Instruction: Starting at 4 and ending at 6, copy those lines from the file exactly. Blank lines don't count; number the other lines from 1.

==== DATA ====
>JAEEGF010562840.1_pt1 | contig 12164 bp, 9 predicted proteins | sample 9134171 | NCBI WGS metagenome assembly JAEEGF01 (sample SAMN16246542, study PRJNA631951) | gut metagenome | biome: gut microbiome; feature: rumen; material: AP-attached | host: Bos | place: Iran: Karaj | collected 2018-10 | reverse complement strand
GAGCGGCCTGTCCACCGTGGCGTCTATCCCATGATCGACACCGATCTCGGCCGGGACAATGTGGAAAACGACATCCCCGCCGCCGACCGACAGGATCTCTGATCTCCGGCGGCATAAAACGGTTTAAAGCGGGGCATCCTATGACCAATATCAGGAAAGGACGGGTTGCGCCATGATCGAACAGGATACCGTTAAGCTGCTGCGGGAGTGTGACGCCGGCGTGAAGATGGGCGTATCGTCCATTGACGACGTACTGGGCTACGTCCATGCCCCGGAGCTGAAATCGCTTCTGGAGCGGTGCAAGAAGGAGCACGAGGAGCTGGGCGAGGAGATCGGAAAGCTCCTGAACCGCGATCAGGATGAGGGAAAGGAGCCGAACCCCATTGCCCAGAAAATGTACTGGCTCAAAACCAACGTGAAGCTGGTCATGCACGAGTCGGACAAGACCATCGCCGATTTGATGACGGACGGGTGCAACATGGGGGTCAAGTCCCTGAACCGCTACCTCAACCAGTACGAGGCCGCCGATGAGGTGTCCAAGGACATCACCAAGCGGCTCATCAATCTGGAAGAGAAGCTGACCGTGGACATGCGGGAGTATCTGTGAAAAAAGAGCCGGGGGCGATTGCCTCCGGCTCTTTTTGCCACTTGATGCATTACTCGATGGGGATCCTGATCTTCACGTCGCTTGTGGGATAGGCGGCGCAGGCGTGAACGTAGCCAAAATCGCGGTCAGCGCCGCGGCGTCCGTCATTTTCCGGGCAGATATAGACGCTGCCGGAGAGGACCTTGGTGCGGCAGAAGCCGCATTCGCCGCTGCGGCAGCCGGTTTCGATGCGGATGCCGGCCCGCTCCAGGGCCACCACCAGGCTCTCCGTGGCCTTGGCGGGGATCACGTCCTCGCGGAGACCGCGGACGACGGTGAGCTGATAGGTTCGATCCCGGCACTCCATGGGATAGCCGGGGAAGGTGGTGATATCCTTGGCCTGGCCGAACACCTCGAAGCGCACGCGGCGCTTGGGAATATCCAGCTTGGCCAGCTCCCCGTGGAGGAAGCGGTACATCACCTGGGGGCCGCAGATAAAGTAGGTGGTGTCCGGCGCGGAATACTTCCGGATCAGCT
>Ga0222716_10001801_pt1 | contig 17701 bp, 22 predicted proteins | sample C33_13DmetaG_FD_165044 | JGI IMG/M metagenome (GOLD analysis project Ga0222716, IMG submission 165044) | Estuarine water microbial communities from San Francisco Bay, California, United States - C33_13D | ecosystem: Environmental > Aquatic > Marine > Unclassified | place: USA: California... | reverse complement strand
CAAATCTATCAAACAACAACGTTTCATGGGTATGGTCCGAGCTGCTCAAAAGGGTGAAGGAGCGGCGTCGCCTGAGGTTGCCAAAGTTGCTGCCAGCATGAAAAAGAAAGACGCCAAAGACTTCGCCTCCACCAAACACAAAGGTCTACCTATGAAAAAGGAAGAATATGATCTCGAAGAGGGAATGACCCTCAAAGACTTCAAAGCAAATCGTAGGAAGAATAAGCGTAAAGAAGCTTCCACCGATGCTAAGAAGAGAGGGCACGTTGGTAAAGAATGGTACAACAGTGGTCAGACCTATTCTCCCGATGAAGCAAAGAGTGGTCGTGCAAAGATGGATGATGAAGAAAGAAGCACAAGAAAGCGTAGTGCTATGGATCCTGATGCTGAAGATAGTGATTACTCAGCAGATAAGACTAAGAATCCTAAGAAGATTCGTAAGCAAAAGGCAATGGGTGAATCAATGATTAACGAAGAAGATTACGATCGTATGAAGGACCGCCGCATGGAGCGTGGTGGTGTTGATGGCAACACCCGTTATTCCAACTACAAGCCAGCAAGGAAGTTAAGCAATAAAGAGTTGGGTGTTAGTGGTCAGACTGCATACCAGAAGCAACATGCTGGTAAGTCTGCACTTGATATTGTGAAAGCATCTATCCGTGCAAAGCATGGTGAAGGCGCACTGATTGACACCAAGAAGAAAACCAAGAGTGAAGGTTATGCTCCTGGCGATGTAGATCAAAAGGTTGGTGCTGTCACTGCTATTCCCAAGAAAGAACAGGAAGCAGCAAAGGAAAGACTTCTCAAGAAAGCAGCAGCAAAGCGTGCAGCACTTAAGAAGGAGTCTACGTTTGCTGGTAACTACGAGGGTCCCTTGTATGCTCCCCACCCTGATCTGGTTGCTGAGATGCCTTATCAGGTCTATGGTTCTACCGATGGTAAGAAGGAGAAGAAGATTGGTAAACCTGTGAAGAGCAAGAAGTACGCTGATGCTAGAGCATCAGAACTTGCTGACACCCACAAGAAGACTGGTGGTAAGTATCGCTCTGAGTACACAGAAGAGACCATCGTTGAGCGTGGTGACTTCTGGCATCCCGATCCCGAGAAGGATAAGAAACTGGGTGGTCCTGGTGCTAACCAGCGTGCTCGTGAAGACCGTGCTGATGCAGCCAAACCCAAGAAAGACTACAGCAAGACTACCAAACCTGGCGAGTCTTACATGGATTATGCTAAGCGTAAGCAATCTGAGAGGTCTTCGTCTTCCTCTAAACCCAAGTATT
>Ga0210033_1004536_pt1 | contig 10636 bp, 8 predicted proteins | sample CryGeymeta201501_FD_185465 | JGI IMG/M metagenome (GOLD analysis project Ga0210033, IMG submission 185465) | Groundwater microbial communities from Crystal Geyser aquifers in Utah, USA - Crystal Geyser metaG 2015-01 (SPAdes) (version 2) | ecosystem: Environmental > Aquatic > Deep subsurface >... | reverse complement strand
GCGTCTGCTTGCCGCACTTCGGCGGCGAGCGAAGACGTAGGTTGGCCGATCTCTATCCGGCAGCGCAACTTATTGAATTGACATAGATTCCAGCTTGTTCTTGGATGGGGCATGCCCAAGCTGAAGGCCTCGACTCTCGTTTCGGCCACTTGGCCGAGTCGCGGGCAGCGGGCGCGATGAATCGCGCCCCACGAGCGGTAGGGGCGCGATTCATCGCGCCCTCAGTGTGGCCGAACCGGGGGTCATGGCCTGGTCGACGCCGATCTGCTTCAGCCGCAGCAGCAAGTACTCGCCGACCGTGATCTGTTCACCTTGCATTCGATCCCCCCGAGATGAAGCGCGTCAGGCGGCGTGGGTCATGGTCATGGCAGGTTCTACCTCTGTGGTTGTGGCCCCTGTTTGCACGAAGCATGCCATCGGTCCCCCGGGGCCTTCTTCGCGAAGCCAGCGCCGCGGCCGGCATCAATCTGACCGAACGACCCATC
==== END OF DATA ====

CAAATCTATCAAACAACAACGTTTCATGGGTATGGTCCGAGCTGCTCAAAAGGGTGAAGGAGCGGCGTCGCCTGAGGTTGCCAAAGTTGCTGCCAGCATGAAAAAGAAAGACGCCAAAGACTTCGCCTCCACCAAACACAAAGGTCTACCTATGAAAAAGGAAGAATATGATCTCGAAGAGGGAATGACCCTCAAAGACTTCAAAGCAAATCGTAGGAAGAATAAGCGTAAAGAAGCTTCCACCGATGCTAAGAAGAGAGGGCACGTTGGTAAAGAATGGTACAACAGTGGTCAGACCTATTCTCCCGATGAAGCAAAGAGTGGTCGTGCAAAGATGGATGATGAAGAAAGAAGCACAAGAAAGCGTAGTGCTATGGATCCTGATGCTGAAGATAGTGATTACTCAGCAGATAAGACTAAGAATCCTAAGAAGATTCGTAAGCAAAAGGCAATGGGTGAATCAATGATTAACGAAGAAGATTACGATCGTATGAAGGACCGCCGCATGGAGCGTGGTGGTGTTGATGGCAACACCCGTTATTCCAACTACAAGCCAGCAAGGAAGTTAAGCAATAAAGAGTTGGGTGTTAGTGGTCAGACTGCATACCAGAAGCAACATGCTGGTAAGTCTGCACTTGATATTGTGAAAGCATCTATCCGTGCAAAGCATGGTGAAGGCGCACTGATTGACACCAAGAAGAAAACCAAGAGTGAAGGTTATGCTCCTGGCGATGTAGATCAAAAGGTTGGTGCTGTCACTGCTATTCCCAAGAAAGAACAGGAAGCAGCAAAGGAAAGACTTCTCAAGAAAGCAGCAGCAAAGCGTGCAGCACTTAAGAAGGAGTCTACGTTTGCTGGTAACTACGAGGGTCCCTTGTATGCTCCCCACCCTGATCTGGTTGCTGAGATGCCTTATCAGGTCTATGGTTCTACCGATGGTAAGAAGGAGAAGAAGATTGGTAAACCTGTGAAGAGCAAGAAGTACGCTGATGCTAGAGCATCAGAACTTGCTGACACCCACAAGAAGACTGGTGGTAAGTATCGCTCTGAGTACACAGAAGAGACCATCGTTGAGCGTGGTGACTTCTGGCATCCCGATCCCGAGAAGGATAAGAAACTGGGTGGTCCTGGTGCTAACCAGCGTGCTCGTGAAGACCGTGCTGATGCAGCCAAACCCAAGAAAGACTACAGCAAGACTACCAAACCTGGCGAGTCTTACATGGATTATGCTAAGCGTAAGCAATCTGAGAGGTCTTCGTCTTCCTCTAAACCCAAGTATT
>Ga0210033_1004536_pt1 | contig 10636 bp, 8 predicted proteins | sample CryGeymeta201501_FD_185465 | JGI IMG/M metagenome (GOLD analysis project Ga0210033, IMG submission 185465) | Groundwater microbial communities from Crystal Geyser aquifers in Utah, USA - Crystal Geyser metaG 2015-01 (SPAdes) (version 2) | ecosystem: Environmental > Aquatic > Deep subsurface >... | reverse complement strand
GCGTCTGCTTGCCGCACTTCGGCGGCGAGCGAAGACGTAGGTTGGCCGATCTCTATCCGGCAGCGCAACTTATTGAATTGACATAGATTCCAGCTTGTTCTTGGATGGGGCATGCCCAAGCTGAAGGCCTCGACTCTCGTTTCGGCCACTTGGCCGAGTCGCGGGCAGCGGGCGCGATGAATCGCGCCCCACGAGCGGTAGGGGCGCGATTCATCGCGCCCTCAGTGTGGCCGAACCGGGGGTCATGGCCTGGTCGACGCCGATCTGCTTCAGCCGCAGCAGCAAGTACTCGCCGACCGTGATCTGTTCACCTTGCATTCGATCCCCCCGAGATGAAGCGCGTCAGGCGGCGTGGGTCATGGTCATGGCAGGTTCTACCTCTGTGGTTGTGGCCCCTGTTTGCACGAAGCATGCCATCGGTCCCCCGGGGCCTTCTTCGCGAAGCCAGCGCCGCGGCCGGCATCAATCTGACCGAACGACCCATC